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Honeywell Security Group - Access Control & Compliance

Access Control - Equipment Compliance - BS EN 69839-11 Standards


Access control systems are a vital aspect of corporate security – as a physical deterrent to restrict access to data, assets or hazardous areas or to monitor people’s movements. An effective system will reduce costs, comply with the regulations, meet the criteria specified in different standards and best practices.

Compliance with BS EN 69839-11 Standards

A grading system ensures compliance with these standards. It assesses the relevant risk at each access point. The grades are:

  • Grade 1 (low risk): a standalone lock (code, PIN or token) or offline system in a public area and a low-risk environment (e.g. an internal door preventing public access)
  • Grade 2 (low to medium risk): an online system using tokens or PINs to prevent access (e.g. offices, small businesses and hotels)
  • Grade 3 (medium to high risk): an online system using two-factor authentication or a single-factor biometric to restrict access (e.g. server rooms or data centres)
  • Grade 4 (high risk): an online system that uses two (or more) factor authentication, one of which is biometric or human image verification (e.g. high-security areas)

Equipment Compliance

a) Doors

This table shows the level of physical security needed to meet each grade:

b) Turnstiles

Turnstiles can be used for both access and direction control (e.g. in railway stations, toilets, visitor attractions and stadiums).

c) Status Monitoring of Doors & Locks

A door contact senses the opening and closing of a controlled door, and typically has two main components: the contact switch on the door frame and a door-mounted magnet. BS EN 60839-11-2 requires the monitoring of doors in Grades 2 to 4. Lock monitoring shows whether or not a closed door is locked.

d) Egress Options

For controlled and authorised egress, the door monitoring contact will be isolated while the door is released. This can be achieved with a simple Request-to-Exit switch, movement sensor or reader. Typical egress buttons are simple, light-duty rocker switches, heavy-duty buttons or touch-sensitive switches. They signal the controller to release the door lock.

Another option is a switch in the exit handle. An override is needed from the secure area and possibly from outside the controlled area. For failsafe locking, with no key override, a way of removing the power from the lock from the insecure side might be needed if this is the only entrance into the secure area, or if all doors are controlled.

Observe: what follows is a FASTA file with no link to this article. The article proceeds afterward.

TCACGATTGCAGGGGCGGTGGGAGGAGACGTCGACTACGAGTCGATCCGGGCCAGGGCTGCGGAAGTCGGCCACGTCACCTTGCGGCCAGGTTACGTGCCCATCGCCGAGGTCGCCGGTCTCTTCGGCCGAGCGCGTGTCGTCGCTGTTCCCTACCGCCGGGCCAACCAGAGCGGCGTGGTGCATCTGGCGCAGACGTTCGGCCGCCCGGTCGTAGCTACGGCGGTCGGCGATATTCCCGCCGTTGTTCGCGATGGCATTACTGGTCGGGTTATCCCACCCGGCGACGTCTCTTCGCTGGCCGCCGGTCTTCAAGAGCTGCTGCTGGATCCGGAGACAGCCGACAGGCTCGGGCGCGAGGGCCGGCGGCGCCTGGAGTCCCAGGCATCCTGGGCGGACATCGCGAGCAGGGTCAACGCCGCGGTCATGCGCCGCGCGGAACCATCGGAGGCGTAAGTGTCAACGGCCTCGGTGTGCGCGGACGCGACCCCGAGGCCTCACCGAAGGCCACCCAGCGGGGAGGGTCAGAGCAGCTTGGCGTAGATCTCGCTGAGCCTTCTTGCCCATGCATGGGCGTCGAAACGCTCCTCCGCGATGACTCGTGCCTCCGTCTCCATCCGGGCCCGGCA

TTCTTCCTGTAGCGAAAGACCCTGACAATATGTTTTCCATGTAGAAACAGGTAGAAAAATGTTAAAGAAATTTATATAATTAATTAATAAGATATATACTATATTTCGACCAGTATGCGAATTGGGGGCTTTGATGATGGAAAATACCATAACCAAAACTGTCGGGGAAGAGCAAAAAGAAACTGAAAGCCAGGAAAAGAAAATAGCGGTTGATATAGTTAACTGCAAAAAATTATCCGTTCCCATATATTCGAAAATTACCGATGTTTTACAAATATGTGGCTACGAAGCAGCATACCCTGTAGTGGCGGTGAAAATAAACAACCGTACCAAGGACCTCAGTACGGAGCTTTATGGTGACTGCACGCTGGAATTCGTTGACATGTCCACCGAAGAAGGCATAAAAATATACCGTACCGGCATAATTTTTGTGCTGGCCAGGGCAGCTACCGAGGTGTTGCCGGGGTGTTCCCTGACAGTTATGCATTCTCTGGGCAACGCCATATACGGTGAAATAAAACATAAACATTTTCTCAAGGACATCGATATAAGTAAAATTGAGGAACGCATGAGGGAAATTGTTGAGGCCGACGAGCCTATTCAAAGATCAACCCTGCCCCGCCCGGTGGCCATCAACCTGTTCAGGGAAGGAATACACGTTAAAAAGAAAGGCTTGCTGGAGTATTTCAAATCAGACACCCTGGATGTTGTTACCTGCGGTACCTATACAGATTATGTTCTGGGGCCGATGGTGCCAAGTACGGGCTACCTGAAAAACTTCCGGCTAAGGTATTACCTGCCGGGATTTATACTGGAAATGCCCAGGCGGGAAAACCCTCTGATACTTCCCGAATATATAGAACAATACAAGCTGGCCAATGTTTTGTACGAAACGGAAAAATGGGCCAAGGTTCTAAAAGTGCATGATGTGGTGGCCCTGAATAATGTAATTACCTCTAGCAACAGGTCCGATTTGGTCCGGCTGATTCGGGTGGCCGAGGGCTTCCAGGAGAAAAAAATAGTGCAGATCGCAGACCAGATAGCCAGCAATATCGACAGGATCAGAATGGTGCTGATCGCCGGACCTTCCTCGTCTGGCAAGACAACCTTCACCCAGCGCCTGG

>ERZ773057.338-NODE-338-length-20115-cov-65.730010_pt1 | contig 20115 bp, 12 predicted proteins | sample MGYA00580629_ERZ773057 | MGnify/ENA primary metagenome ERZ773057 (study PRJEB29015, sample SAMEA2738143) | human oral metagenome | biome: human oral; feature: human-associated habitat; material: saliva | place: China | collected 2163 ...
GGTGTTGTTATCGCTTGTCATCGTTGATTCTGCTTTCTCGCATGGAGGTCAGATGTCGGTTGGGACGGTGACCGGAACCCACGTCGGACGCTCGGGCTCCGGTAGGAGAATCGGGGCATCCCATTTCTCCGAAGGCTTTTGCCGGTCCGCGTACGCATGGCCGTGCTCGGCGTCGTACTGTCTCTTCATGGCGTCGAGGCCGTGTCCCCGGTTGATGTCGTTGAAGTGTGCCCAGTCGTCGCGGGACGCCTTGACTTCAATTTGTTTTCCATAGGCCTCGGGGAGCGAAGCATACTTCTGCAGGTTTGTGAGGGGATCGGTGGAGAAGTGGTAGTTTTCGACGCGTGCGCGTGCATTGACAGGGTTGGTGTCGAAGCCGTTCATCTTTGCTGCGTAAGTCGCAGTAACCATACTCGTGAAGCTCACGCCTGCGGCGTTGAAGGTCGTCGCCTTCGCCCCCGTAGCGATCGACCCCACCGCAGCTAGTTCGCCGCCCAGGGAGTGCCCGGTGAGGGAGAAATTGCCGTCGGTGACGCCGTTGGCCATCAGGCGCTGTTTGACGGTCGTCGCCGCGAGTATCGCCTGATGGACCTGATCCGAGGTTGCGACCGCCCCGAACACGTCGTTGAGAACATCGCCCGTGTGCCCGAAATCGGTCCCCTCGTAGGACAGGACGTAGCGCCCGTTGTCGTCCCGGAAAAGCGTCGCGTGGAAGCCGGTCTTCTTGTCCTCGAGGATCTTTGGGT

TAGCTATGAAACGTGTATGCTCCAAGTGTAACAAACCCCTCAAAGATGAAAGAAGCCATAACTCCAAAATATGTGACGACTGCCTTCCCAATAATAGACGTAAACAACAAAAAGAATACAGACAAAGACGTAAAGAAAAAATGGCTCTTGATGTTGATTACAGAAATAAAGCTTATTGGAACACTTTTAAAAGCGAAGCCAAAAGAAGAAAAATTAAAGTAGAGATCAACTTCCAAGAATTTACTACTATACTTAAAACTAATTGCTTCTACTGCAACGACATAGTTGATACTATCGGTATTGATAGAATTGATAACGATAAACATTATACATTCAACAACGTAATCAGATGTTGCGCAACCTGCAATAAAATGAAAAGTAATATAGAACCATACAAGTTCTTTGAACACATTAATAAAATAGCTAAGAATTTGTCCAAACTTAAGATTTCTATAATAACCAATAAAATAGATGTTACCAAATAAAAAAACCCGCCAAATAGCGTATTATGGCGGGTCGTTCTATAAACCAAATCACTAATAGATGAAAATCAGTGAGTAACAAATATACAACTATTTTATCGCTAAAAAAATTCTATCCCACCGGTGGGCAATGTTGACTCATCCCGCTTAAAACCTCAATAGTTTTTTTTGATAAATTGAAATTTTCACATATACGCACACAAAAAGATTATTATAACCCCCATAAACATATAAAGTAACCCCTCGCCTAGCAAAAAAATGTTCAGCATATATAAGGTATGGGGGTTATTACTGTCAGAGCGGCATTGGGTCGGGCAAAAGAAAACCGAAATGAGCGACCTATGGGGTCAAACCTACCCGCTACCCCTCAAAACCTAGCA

Emergency egress must not depend on the access control system's controller or software. For failsafe locks, evacuation is usually provided by a monitored green break-glass device. Best practice involves using double or even triple pole break-glass units.

e) Escape Routes

The design of an access control system should incorporate an emergency exit strategy. Two scenarios should be considered:

1) Panic Escape - If members of the public use buildings or there are high numbers of employees, there's a greater risk of panic during an emergency evacuation. The escape hardware on the exit door must be easy to find and use (BS EN 1125).

2) Emergency Escape - If building users are familiar with the emergency exits, panic is less likely. Operation of emergency exit devices must involve just a single operation to release the locking device (BS EN 179).

f) GDPR Compliance

Use complex, strong passwords. Do not use the same password for multiple systems and never write it down.

g) N Factor Authentication

Access control authentication involves recognising user-specific credentials, such as a number or PIN, an access token or a biometric feature. Any combination can be used to provide single, dual or multi-factor authentication.

h) Biometrics

With biometric technology, there is a trade-off between user acceptance, accuracy and cost:

Click the PDF image to view the technical information in full

Access Control

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